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1997: Troops storm embassy in Peru
Troops have stormed the Japanese embassy in Peru and freed all but one of 72 hostages held inside, ending a four-month siege of the building by anti-government rebels.

All 14 Tupac Amaru rebels were killed, including their leader, Nestor Cerpa Cartolini.

One hostage - supreme court judge Carlos Giusti Acuna - died, as well as two Peruvian soldiers.

The end to the hostage crisis came at 1530 local time (2030 GMT) as about 15 soldiers in ski masks swarmed over the roof of the building.

A series of explosions shortly afterwards left a gaping hole in the roof of the embassy. Several smaller explosions were said to be caused by booby traps left by the rebels.

Jubilant troops

The assault lasted 40 minutes. As gunfire echoed around the compound, the hostages staggered, crawled or were carried out of the embassy. Several were injured.

They included the Peruvian Foreign Minister, Francisco Tudela, and the Japanese Ambassador, Morihita Aoki.

As the gunfire died away, jubilant soldiers tore the Tupac Amaru rebel flag from the roof of the embassy and the Peruvian President, Alberto Fujimori, joined some of the former hostages in singing the national anthem.

Massive risk

The president has taken sole responsibility for the surprise decision to send in the troops.

It was a massive risk: the Japanese government, one of Peru's main trading partners, had been pressing him for a negotiated settlement to the crisis.

In the end, he went ahead without even letting them know.

The Japanese Prime Minister, Ryutaro Hashimoto, expressed regret at that decision, but also thanked President Fujimori.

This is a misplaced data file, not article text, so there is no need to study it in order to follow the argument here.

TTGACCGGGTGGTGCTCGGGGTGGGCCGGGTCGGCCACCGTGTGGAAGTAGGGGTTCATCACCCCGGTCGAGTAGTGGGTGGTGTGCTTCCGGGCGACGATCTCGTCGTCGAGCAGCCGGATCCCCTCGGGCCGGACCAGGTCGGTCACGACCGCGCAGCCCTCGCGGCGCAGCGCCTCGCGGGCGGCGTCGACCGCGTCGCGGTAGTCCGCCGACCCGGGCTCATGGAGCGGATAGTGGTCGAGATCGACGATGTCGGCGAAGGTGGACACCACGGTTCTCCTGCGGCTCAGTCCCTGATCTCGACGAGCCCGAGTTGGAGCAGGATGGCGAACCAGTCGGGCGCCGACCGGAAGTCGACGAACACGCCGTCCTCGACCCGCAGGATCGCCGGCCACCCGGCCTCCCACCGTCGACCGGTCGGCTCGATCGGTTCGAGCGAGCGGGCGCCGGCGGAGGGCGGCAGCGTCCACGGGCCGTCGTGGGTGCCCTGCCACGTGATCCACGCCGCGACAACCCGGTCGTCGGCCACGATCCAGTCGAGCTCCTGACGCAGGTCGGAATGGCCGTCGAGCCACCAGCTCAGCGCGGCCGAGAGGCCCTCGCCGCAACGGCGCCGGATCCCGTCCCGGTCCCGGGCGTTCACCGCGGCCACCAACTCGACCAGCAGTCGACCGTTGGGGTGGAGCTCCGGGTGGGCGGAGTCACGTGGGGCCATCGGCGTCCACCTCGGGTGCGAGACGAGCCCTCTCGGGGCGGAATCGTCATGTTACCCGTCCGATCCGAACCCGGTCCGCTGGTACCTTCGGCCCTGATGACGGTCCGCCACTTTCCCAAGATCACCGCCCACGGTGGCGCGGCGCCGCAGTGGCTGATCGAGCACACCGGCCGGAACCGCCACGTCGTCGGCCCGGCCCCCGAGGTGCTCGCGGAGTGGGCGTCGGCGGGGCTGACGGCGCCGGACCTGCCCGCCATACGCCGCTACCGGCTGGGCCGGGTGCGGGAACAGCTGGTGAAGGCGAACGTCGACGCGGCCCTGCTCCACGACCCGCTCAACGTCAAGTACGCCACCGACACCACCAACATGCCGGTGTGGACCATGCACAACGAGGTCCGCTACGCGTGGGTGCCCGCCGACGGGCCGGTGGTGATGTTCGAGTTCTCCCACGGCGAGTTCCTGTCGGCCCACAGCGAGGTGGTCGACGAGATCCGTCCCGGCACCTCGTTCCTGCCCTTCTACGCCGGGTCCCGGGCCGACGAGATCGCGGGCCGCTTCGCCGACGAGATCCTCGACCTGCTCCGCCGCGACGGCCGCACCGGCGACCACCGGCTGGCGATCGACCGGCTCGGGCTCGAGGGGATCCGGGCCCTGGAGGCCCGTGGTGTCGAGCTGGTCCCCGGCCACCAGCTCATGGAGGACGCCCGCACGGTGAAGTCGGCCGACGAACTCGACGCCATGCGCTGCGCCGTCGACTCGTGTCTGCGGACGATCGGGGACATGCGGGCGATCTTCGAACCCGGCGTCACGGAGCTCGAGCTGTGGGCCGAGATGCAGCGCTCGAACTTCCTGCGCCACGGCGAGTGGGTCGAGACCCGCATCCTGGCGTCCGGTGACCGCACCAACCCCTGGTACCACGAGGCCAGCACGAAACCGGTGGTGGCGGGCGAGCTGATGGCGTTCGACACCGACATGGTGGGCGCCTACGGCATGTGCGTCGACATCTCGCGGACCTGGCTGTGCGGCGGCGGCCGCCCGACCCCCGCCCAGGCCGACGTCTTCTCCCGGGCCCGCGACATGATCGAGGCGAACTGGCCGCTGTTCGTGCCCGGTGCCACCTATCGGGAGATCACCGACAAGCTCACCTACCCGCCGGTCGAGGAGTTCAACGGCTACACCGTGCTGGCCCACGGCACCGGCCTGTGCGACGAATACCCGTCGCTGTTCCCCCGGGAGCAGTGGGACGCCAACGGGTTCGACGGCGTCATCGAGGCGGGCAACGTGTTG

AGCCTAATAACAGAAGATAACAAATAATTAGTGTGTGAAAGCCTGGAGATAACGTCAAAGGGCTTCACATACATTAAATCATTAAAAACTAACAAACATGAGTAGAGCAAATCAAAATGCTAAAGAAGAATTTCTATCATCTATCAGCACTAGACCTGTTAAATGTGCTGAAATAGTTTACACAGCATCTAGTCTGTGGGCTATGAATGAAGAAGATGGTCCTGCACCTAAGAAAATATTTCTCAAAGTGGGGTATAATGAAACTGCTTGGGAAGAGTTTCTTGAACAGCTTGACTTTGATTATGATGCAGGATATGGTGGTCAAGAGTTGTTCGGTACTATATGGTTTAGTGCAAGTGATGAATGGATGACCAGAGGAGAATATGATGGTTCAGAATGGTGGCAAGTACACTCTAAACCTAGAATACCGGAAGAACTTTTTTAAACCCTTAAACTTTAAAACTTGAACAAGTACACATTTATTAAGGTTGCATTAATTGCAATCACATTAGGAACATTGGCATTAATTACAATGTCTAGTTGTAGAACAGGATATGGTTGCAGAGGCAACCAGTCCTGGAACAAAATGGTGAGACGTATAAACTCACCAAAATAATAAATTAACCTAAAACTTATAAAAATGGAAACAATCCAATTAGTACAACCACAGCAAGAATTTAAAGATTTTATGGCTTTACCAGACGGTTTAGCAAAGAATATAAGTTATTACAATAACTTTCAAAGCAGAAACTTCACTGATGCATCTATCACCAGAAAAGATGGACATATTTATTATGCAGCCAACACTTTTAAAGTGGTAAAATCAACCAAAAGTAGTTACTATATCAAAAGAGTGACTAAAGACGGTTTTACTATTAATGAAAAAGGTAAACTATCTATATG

"It is not important whether we had prior knowledge of the move. The important thing is that the hostages were freed," he said.

The siege began on 17 December when the Marxist rebels stormed a diplomatic cocktail party, seizing more than 400 guests, most of whom were freed in the next few days.

They are believed to have chosen the Japanese embassy because of Japan's support for President Fujimori, who is of Japanese immigrant parentage.

Mr Fujimori has made his political reputation by taken a strong line against Shining Path and Tupac Amaru rebels in Peru.

He is likely to use the successful outcome of the siege as a vindication of his tough stance on terrorism.

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Peruvian troops on the roof
The Japanese embassy has been in a state of siege since last December


In Context
It emerged that security forces - helped by the British SAS - had prepared for the attack up to two weeks in advance.

They dug a network of tunnels under the embassy to install surveillance equipment, pinpointing the whereabouts and movements of both hostages and rebels.

Most of the guerrillas were killed when a tunnel packed with explosives blew up under their feet as they played football.

Alberto Fujimori resigned in November 2000 after a bribery scandal involving his former intelligence chief, Vladimiro Montesinos.

Montesinos himself went into hiding for eight months.

During this time, in March 2001, the bodies of all 14 rebels involved in the Japanese embassy siege were exhumed amid allegations that troops shot some of them after they had surrendered.

The subsequent investigation concluded that at least three of the rebels were executed.

In 2002, Montesinos was charged with ordering his intelligence officers to kill them.

The charges are among 70 outstanding allegations against Montesinos, and he has yet to stand trial for them.

He is already serving a 15-year jail sentence for embezzlement, conspiracy and corruption.

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